However, among persons with primary or secondary immunodeficiencies, the immune response to vaccines, including rabies vaccines, can be suboptimal. ACIP recommends that, when possible, vaccination be delayed until a temporary immunocompromising condition has resolved or immunosuppressive medications can be withheld.¶¶ If an immunocompromising condition cannot be temporarily reversed, rabies vaccines can be administered, but antibody titer should be checked no sooner than 1 week (preferably 2–4 weeks)[10] after completion of the 2-dose PrEP series and all booster doses (including those administered within 3 years of the primary series and in response to a low titer during the serial titer checks recommended for risk categories 1 and 2). If the titer is <0.5 IU/mL, a booster dose should be administered, followed by a subsequent titer check. If two such booster doses fail to elicit an acceptable antibody titer, local or state public health authorities should be consulted for case-specific guidance. Participation in high-risk activities by persons confirmed or suspected to be immunocompromised should be avoided until the laboratory-confirmed minimum acceptable antibody titer is achieved or until public health authorities provide alternative guidance. Of note, if deviations in the ACIP recommendations occur as described in management of deviation section below, a titer check is recommended regardless of immune status.

Management of Deviations From the Recommendations

Unavoidable delays of a few days from the recommended date of the second dose of the 2-dose primary series are clinically inconsequential. The effect of longer lapses of 2 weeks or more is unknown. When substantial delays occur, local and state public health authorities should be consulted for guidance. The second dose of the primary series should not be administered before the recommended interval between doses has elapsed; if it is inadvertently administered earlier, local and state public health authorities should be consulted for guidance.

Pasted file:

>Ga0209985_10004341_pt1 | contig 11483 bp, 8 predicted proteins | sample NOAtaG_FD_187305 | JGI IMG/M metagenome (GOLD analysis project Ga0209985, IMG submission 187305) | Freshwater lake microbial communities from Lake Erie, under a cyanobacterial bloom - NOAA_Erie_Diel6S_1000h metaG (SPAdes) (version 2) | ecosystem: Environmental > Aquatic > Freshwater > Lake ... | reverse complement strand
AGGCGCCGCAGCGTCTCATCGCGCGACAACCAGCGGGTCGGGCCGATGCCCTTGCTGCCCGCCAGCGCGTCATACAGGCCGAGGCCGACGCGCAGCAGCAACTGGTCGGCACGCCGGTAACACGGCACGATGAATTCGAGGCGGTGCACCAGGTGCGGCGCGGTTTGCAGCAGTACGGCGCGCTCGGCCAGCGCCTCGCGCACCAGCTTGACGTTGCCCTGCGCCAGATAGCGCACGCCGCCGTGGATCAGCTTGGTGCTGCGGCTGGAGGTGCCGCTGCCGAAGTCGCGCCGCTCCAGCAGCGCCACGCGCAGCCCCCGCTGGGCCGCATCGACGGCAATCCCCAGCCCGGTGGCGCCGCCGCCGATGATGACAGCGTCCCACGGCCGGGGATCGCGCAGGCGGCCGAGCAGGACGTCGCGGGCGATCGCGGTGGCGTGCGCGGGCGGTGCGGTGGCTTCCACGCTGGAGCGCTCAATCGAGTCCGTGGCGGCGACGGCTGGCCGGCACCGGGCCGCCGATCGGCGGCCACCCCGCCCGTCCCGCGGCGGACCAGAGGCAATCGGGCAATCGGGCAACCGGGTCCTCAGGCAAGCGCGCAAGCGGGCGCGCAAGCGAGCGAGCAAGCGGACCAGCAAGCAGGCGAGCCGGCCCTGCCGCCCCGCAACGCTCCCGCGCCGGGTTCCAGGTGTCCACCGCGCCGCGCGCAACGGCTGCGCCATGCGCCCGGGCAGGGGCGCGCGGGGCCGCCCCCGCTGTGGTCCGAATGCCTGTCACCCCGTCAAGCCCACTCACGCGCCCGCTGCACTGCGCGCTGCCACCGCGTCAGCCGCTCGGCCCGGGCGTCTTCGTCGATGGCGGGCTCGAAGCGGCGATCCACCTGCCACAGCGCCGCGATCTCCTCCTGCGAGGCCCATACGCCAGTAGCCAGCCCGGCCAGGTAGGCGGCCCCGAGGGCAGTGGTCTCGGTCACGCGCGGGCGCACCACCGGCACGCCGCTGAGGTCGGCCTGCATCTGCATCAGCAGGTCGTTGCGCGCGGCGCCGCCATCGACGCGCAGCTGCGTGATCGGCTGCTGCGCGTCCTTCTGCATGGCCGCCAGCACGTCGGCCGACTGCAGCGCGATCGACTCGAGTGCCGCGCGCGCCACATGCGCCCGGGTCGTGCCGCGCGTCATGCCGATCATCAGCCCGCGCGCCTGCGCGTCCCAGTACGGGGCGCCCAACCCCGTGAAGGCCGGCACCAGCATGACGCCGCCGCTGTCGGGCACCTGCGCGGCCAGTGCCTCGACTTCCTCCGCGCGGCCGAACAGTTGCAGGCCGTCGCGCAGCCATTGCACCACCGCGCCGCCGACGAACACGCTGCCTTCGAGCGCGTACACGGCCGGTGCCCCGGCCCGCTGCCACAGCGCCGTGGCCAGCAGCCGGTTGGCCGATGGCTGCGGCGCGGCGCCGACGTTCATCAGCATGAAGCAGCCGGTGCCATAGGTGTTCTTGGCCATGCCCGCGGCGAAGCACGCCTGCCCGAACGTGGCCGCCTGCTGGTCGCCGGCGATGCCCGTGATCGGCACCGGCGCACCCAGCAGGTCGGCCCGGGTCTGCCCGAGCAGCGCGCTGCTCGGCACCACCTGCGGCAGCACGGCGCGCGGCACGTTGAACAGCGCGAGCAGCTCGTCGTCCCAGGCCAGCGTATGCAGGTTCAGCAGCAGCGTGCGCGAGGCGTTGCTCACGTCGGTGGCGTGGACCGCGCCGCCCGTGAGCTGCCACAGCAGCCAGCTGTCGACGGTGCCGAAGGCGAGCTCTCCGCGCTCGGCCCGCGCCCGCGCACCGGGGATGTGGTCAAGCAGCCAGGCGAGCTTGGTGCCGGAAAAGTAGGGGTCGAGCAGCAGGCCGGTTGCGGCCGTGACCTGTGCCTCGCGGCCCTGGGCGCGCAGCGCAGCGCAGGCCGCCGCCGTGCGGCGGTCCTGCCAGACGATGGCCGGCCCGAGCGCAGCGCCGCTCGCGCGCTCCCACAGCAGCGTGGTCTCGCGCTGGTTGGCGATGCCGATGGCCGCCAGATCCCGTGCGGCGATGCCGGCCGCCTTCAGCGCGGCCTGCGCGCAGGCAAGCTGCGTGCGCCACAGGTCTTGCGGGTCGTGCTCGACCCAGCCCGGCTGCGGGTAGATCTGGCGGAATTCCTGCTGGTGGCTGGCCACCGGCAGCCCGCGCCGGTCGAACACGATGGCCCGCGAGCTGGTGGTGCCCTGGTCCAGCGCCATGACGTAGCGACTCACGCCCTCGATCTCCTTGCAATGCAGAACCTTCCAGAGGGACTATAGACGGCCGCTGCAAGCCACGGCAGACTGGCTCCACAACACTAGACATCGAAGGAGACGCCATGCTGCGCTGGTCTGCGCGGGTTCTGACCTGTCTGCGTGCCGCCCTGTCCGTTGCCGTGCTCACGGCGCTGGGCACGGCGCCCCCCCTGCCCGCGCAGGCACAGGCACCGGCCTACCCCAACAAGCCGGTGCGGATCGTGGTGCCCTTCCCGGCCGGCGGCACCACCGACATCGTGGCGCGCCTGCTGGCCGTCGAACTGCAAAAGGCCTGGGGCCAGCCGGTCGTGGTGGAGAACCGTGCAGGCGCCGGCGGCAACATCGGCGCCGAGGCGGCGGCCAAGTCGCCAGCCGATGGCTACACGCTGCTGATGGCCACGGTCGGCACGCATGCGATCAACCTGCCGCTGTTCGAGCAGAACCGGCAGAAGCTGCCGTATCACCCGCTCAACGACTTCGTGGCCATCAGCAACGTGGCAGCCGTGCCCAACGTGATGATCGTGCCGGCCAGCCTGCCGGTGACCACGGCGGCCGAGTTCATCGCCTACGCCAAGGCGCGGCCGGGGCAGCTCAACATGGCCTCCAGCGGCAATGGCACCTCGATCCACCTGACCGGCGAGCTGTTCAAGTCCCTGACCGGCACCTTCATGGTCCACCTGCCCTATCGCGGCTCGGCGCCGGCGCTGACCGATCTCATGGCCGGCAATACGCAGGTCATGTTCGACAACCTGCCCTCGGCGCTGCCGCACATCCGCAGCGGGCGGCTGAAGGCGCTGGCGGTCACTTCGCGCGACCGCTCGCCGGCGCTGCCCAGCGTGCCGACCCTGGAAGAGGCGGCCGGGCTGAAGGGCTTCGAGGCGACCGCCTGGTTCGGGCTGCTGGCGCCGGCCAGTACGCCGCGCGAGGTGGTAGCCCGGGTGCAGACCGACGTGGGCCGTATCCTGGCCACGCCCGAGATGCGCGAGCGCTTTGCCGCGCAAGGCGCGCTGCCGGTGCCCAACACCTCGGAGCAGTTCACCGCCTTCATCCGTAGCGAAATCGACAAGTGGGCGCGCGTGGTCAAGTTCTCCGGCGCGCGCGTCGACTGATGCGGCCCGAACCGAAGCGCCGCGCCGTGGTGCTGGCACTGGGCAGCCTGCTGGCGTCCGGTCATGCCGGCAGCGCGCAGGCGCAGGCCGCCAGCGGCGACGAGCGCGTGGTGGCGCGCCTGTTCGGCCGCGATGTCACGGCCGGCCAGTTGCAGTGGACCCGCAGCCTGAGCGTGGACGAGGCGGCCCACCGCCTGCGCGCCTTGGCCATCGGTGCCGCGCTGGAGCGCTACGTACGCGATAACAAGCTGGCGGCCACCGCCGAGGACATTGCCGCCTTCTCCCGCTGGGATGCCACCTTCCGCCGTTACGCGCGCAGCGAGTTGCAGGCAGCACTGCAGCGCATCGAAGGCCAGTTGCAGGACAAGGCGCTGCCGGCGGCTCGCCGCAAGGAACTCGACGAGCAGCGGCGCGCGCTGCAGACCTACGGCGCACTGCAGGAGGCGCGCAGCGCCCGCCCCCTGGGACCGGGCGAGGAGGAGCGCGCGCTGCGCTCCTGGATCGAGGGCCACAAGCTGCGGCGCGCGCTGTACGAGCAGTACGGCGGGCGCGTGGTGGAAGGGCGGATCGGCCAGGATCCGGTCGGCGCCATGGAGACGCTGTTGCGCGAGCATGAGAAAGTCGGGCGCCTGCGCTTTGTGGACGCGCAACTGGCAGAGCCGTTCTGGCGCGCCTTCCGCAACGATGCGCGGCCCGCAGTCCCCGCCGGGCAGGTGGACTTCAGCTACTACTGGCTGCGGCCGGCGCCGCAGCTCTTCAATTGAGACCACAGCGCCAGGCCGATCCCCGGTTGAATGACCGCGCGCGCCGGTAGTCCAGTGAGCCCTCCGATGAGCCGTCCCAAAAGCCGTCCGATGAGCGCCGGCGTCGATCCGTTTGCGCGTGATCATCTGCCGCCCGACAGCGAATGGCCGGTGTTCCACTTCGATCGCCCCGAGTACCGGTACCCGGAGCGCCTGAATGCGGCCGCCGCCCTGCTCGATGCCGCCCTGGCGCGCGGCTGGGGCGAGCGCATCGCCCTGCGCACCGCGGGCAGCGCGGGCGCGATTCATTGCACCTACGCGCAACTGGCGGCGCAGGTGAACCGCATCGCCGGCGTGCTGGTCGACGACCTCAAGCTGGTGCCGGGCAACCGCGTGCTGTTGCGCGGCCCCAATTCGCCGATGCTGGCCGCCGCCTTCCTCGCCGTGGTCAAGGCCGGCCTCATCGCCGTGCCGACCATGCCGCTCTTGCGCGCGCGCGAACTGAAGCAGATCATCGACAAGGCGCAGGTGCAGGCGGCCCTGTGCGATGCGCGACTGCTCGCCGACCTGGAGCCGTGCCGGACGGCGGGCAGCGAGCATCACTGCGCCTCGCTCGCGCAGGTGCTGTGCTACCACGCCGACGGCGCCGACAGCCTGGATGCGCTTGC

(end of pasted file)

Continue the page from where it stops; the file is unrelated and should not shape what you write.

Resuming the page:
Persons who have not previously received rabies PrEP should identify the risk category based on their activities. If their activities change over time, the recommendations of the new risk category should be followed to ensure long-term immunogenicity. Persons in risk category 3 who do not obtain the titer check or booster dose recommended by ACIP within the specified interval can be realigned with the ACIP recommendations (i.e., they should first have a random titer checked regardless of their immune status); for some, titers remain ≥0.5 IU/mL[16] and a booster dose is not required. However, for those whose titer is <0.5 IU/mL, a booster should be administered and then titers checked no sooner than 1 week (preferably 2–4 weeks) later. Once a titer of 0.5 IU/mL is achieved, these persons should be managed the same as persons who, consistent with the ACIP recommendations, had the recommended titer or booster within 3 years of the 2-dose primary vaccination series vaccine (Figure).

Persons who have not realigned with the ACIP recommendations and have a rabies exposure require the same PEP that is recommended for persons who did not receive PrEP (i.e., rabies immunoglobulin and 4 IM doses of rabies vaccine on days 0, 3, 7, and 14).[17] After this, they are considered to have been previously vaccinated, and in response to any subsequent exposure, only require 2 doses of rabies vaccine on days 0 and 3. Similarly, persons whose risk was categorized as category 4 (e.g., because of short-term animal care work), might later in life shift to risk category 3 (e.g., because they are pursuing a veterinary career). Shifts from risk category 4 to risk category 3 should be managed through realignment with the ACIP recommendations described; if realignment is not done, an exposure to rabies virus should be managed with rabies immunoglobulin and the 4-dose rabies vaccine series (doses administered on days 0, 3, 7, and 14)